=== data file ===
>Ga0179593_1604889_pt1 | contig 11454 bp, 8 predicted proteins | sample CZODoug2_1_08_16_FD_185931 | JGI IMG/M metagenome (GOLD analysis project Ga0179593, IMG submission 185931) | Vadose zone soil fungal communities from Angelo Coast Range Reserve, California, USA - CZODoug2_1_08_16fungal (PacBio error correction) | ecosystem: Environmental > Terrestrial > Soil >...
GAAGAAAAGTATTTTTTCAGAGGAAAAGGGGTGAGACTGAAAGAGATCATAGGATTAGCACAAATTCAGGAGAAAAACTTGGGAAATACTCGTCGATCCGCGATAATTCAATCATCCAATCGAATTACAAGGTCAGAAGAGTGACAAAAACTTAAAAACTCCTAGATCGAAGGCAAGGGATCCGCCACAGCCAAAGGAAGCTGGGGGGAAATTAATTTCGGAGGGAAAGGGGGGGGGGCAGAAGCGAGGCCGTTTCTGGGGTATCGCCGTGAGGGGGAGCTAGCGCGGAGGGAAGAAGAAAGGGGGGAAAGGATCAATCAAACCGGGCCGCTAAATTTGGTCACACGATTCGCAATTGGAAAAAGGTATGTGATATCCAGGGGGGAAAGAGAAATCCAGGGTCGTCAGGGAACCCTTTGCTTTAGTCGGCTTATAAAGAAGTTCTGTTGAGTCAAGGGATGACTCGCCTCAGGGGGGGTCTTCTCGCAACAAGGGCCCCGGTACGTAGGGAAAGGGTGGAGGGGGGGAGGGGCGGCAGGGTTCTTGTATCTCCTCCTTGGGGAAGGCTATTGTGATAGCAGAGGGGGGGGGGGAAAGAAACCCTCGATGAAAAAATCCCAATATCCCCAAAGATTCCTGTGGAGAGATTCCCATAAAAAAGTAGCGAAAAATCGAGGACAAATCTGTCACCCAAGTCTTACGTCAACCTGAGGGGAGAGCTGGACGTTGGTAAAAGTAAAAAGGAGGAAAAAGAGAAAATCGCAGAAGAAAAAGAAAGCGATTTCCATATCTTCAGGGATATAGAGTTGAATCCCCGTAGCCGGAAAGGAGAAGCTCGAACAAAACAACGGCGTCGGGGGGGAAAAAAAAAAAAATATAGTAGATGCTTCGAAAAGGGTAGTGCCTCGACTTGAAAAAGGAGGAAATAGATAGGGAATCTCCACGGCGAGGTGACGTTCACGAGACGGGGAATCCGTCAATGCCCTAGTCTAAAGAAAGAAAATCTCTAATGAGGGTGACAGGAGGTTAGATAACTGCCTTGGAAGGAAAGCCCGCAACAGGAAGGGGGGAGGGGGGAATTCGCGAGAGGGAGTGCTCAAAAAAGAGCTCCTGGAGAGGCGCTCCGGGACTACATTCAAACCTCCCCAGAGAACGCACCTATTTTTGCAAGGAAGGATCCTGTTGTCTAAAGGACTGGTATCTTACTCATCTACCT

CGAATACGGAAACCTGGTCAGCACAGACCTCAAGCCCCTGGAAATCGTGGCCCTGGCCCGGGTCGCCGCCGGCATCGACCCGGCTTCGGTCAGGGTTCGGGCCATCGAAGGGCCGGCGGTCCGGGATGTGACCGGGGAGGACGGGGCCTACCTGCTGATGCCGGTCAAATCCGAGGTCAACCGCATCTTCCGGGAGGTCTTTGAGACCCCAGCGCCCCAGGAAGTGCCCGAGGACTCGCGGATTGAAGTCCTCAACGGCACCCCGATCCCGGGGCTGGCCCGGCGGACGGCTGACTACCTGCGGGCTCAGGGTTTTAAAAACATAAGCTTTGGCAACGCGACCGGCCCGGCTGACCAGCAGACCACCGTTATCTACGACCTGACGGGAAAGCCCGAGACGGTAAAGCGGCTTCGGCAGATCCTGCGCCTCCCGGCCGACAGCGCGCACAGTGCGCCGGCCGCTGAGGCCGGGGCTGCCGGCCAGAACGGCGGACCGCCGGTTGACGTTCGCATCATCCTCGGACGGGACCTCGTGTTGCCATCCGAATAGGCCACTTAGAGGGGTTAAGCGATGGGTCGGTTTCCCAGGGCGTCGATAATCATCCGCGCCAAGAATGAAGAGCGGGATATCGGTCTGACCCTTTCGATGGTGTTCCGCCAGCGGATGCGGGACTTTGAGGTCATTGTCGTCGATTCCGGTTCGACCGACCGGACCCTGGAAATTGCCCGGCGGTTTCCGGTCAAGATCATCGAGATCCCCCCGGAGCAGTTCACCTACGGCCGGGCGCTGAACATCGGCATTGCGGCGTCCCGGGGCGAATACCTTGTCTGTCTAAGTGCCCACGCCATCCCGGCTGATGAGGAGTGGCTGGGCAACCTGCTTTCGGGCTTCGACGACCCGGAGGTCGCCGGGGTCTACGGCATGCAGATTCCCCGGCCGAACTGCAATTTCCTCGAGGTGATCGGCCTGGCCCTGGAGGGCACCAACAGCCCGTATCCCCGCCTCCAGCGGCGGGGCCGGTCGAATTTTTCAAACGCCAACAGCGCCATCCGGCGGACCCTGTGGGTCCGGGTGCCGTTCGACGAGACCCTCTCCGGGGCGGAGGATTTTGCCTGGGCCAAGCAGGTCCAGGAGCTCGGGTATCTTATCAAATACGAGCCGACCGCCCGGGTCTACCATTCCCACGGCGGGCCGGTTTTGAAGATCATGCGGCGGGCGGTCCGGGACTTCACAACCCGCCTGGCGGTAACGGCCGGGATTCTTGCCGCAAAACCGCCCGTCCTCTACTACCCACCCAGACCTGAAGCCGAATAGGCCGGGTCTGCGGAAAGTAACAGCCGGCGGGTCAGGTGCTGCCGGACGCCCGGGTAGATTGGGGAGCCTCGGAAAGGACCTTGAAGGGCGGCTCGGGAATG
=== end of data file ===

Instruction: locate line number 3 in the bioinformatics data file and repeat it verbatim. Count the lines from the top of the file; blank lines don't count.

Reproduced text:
CGAATACGGAAACCTGGTCAGCACAGACCTCAAGCCCCTGGAAATCGTGGCCCTGGCCCGGGTCGCCGCCGGCATCGACCCGGCTTCGGTCAGGGTTCGGGCCATCGAAGGGCCGGCGGTCCGGGATGTGACCGGGGAGGACGGGGCCTACCTGCTGATGCCGGTCAAATCCGAGGTCAACCGCATCTTCCGGGAGGTCTTTGAGACCCCAGCGCCCCAGGAAGTGCCCGAGGACTCGCGGATTGAAGTCCTCAACGGCACCCCGATCCCGGGGCTGGCCCGGCGGACGGCTGACTACCTGCGGGCTCAGGGTTTTAAAAACATAAGCTTTGGCAACGCGACCGGCCCGGCTGACCAGCAGACCACCGTTATCTACGACCTGACGGGAAAGCCCGAGACGGTAAAGCGGCTTCGGCAGATCCTGCGCCTCCCGGCCGACAGCGCGCACAGTGCGCCGGCCGCTGAGGCCGGGGCTGCCGGCCAGAACGGCGGACCGCCGGTTGACGTTCGCATCATCCTCGGACGGGACCTCGTGTTGCCATCCGAATAGGCCACTTAGAGGGGTTAAGCGATGGGTCGGTTTCCCAGGGCGTCGATAATCATCCGCGCCAAGAATGAAGAGCGGGATATCGGTCTGACCCTTTCGATGGTGTTCCGCCAGCGGATGCGGGACTTTGAGGTCATTGTCGTCGATTCCGGTTCGACCGACCGGACCCTGGAAATTGCCCGGCGGTTTCCGGTCAAGATCATCGAGATCCCCCCGGAGCAGTTCACCTACGGCCGGGCGCTGAACATCGGCATTGCGGCGTCCCGGGGCGAATACCTTGTCTGTCTAAGTGCCCACGCCATCCCGGCTGATGAGGAGTGGCTGGGCAACCTGCTTTCGGGCTTCGACGACCCGGAGGTCGCCGGGGTCTACGGCATGCAGATTCCCCGGCCGAACTGCAATTTCCTCGAGGTGATCGGCCTGGCCCTGGAGGGCACCAACAGCCCGTATCCCCGCCTCCAGCGGCGGGGCCGGTCGAATTTTTCAAACGCCAACAGCGCCATCCGGCGGACCCTGTGGGTCCGGGTGCCGTTCGACGAGACCCTCTCCGGGGCGGAGGATTTTGCCTGGGCCAAGCAGGTCCAGGAGCTCGGGTATCTTATCAAATACGAGCCGACCGCCCGGGTCTACCATTCCCACGGCGGGCCGGTTTTGAAGATCATGCGGCGGGCGGTCCGGGACTTCACAACCCGCCTGGCGGTAACGGCCGGGATTCTTGCCGCAAAACCGCCCGTCCTCTACTACCCACCCAGACCTGAAGCCGAATAGGCCGGGTCTGCGGAAAGTAACAGCCGGCGGGTCAGGTGCTGCCGGACGCCCGGGTAGATTGGGGAGCCTCGGAAAGGACCTTGAAGGGCGGCTCGGGAATG